Editor’s note: Beating the Supply Chain Blues is an ongoing series that features advice and information from supply chain executives in the fastcasualindustry. Each installment will include a Q and A. If you are interested in being featured, email email@example.com
Imagine the stress of overseeing the supply chain for more than 1,100 restaurant units. And what if within those 1,100 locations, you also had to manage four separate brands? That’s Debbie Pagliai’s reality as the VP of Supply Chain for Coffee & Bagel Brands, parent company of Einstein Bagel, Noah’s Bagel, Bruegger’s Bagel and Manhattan Bagel.
“The most challenging is allowing them to have their own identity for each brand, but trying to get them on the same page in regard to LTO launch dates as well as product development. Using the same product but in different applications at each brand,” she said.
The keys to pulling it off are an open line of communication between her team and the marketing department as well as incorporating technology to streamline processes, said Pagliai, who recently chatted with FastCasual about two of her go-to platforms: ArrowStream, a foodservice supply chain technology company, and ESHA, a suite of nutritional software products, services and databases. The interview is below.
Q. What do they help you accomplish?
A. ESHA is a tool we use for a nutritional database for our recipes.
ArrowStream helps us with contract pricing for our distribution centers, price auditing invoices from our distribution centers to our stores, supporting the distribution centers with inventory management, spend reports, quality management system for our store to report into a database any issues with products or deliveries.
Q. How has customer expectations for transparency and traceability changed your processes?
A. There have been some changes to our process of store quality and service reporting, but it is consistent with the given process of ArrowStream’s quality management system. The program itself has been an upgrade to our transparency at a store level in regards to credit approval and interaction between the support center, distribution center, supplier and store. In short, this process has been streamlined with the new program. The traceability of products has improved from a reporting aspect but the true upgrade has been with the transparency of the reporting process in general. Additionally, stores are able to track the progress of the tickets, which restores their faith in the process of reporting quality and distribution issues.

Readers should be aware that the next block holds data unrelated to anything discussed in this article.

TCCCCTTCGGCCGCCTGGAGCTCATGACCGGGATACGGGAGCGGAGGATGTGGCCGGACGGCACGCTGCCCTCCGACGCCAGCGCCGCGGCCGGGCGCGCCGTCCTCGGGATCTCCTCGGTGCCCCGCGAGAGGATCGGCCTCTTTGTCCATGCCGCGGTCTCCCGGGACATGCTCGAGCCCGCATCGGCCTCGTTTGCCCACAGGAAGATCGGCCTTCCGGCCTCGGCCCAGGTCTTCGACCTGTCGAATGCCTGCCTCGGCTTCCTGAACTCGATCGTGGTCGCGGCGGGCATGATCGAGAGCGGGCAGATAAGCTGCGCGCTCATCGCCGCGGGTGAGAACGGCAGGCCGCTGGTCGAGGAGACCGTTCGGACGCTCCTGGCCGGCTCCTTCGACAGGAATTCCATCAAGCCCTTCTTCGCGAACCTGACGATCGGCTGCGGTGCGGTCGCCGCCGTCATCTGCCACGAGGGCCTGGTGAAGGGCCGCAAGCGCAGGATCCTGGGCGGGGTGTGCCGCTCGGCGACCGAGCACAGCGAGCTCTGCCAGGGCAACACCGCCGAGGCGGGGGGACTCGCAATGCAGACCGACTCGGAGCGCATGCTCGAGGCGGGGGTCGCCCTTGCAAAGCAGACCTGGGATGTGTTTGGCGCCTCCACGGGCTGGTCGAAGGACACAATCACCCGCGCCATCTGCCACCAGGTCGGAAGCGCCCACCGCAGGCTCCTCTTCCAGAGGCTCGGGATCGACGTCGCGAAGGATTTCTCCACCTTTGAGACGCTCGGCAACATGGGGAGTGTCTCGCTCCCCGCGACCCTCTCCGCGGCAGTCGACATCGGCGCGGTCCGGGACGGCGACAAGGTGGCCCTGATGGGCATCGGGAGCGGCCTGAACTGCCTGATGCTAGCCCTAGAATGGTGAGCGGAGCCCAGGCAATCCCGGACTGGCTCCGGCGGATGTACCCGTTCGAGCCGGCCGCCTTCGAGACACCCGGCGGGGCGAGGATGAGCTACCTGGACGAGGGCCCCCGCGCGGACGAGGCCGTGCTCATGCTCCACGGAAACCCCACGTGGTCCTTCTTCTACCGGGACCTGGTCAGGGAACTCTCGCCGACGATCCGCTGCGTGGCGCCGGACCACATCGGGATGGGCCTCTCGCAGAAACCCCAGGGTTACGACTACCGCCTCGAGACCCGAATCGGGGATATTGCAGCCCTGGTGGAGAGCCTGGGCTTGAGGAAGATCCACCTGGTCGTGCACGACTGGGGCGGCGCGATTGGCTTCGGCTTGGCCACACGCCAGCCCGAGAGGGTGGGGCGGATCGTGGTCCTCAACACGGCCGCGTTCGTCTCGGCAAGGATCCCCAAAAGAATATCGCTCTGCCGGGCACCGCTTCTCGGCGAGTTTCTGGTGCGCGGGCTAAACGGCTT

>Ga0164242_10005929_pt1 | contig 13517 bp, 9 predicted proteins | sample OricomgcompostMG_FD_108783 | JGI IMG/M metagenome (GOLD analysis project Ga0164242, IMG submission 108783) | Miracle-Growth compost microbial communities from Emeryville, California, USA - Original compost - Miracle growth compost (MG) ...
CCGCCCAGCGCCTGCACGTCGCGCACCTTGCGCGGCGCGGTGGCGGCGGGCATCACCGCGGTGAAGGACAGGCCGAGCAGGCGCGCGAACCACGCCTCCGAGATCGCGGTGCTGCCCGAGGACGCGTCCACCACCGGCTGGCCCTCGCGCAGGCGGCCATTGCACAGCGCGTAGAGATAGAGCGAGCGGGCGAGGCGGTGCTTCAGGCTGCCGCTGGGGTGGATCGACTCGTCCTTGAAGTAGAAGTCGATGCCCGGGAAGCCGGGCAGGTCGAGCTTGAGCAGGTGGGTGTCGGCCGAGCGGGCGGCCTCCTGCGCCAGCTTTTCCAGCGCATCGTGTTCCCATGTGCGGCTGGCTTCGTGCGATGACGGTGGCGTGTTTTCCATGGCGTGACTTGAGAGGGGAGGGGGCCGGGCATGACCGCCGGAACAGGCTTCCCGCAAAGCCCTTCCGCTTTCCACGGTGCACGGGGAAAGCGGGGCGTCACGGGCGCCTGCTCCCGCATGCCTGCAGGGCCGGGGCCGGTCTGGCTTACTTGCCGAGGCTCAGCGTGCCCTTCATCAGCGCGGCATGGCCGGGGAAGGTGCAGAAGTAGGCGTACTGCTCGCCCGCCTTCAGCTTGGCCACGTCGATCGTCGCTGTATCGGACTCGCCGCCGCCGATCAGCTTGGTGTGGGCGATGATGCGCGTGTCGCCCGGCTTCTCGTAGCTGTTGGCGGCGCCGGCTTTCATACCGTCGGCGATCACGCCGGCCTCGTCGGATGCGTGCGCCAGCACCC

Q. What data does your supply chain technology help you gather?
A. Using both Arrowstream and ESHA, we can report ingredients and nutritionals for our products served in our restaurants as well as generate trending reports on incidents that involve product quality and service issues. This has increased efficiency and made our teams more effective. In addition, ArrowStream’s program allows us to pull data for an RFP and make more informed decisions.
Q. Food safety has become a huge issue in the industry; how are you working to ensure that your food offerings are as safe as possible?
A. We work to ensure that as much of our product as possible is ready to eat before entering our restaurants.
If the product is not ready to eat we work on validating that we are apply the appropriate kill-steps to these products.
We also follow the FDA food code for proper food handling and incorporate this into our training so that our team members in our restaurants understand the “why” behind the steps, requirements and behaviors.
Combining all three of these aspects and applying them to every product we serve mitigates the risk.
Q. What do you see as the most important aspect of a secure and solid supply chain?
A. There are two parts from a quality perspective. The first is that we go through all the steps to validate a new supplier as well as continuously work with existing suppliers to ensure that the products we receive from them are wholesome and safe. The second step is to ensure that the product follows an approved and monitored cold-chain to mitigate any risk to adulterating the product as it travels from the supplier to our restaurants.
Q. Have you looked into using blockchain tech to enable traceability in your food supply chain? Why or why not?
A. We haven’t engaged in discussion with our suppliers and distribution centers about this in part given the relative novelty of this approach and, secondly, due to the overall validation of this kind of system.
It is relatively a new approach that is still being developed to have other applications outside of bitcoin trading. Given that we don’t own the entire supply chain — we have partners — we typically leave the specific type of traceability our distribution centers and suppliers use to their discretion.
However, we do validate their ability to trace products in the form of mock recall exercises. The general theory of blockchain tech and applying this to traceability is intriguing and in theory seems plausible, I would hesitate to further engage our partners to do this until it is accepted as an industry standard.